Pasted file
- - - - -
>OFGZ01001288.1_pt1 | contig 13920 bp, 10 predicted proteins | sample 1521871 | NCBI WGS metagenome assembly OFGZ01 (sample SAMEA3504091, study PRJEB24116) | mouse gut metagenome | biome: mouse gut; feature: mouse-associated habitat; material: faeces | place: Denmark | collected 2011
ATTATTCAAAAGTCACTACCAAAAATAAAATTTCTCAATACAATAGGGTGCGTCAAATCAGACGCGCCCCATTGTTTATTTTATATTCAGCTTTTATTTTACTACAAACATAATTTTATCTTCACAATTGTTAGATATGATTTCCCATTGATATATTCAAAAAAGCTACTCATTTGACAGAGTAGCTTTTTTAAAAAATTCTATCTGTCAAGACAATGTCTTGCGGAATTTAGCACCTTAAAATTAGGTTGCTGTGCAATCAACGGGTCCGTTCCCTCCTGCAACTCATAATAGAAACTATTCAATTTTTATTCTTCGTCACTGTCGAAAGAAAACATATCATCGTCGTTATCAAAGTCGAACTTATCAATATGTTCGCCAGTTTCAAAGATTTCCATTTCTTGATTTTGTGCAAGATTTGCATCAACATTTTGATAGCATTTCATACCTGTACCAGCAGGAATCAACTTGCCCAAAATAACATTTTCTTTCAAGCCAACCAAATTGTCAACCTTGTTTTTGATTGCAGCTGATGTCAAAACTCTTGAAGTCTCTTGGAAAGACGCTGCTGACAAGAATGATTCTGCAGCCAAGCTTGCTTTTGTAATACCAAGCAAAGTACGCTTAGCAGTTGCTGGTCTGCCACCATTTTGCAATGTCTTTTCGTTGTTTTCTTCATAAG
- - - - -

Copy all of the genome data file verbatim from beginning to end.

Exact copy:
>OFGZ01001288.1_pt1 | contig 13920 bp, 10 predicted proteins | sample 1521871 | NCBI WGS metagenome assembly OFGZ01 (sample SAMEA3504091, study PRJEB24116) | mouse gut metagenome | biome: mouse gut; feature: mouse-associated habitat; material: faeces | place: Denmark | collected 2011
ATTATTCAAAAGTCACTACCAAAAATAAAATTTCTCAATACAATAGGGTGCGTCAAATCAGACGCGCCCCATTGTTTATTTTATATTCAGCTTTTATTTTACTACAAACATAATTTTATCTTCACAATTGTTAGATATGATTTCCCATTGATATATTCAAAAAAGCTACTCATTTGACAGAGTAGCTTTTTTAAAAAATTCTATCTGTCAAGACAATGTCTTGCGGAATTTAGCACCTTAAAATTAGGTTGCTGTGCAATCAACGGGTCCGTTCCCTCCTGCAACTCATAATAGAAACTATTCAATTTTTATTCTTCGTCACTGTCGAAAGAAAACATATCATCGTCGTTATCAAAGTCGAACTTATCAATATGTTCGCCAGTTTCAAAGATTTCCATTTCTTGATTTTGTGCAAGATTTGCATCAACATTTTGATAGCATTTCATACCTGTACCAGCAGGAATCAACTTGCCCAAAATAACATTTTCTTTCAAGCCAACCAAATTGTCAACCTTGTTTTTGATTGCAGCTGATGTCAAAACTCTTGAAGTCTCTTGGAAAGACGCTGCTGACAAGAATGATTCTGCAGCCAAGCTTGCTTTTGTAATACCAAGCAAAGTACGCTTAGCAGTTGCTGGTCTGCCACCATTTTGCAATGTCTTTTCGTTGTTTTCTTCATAAG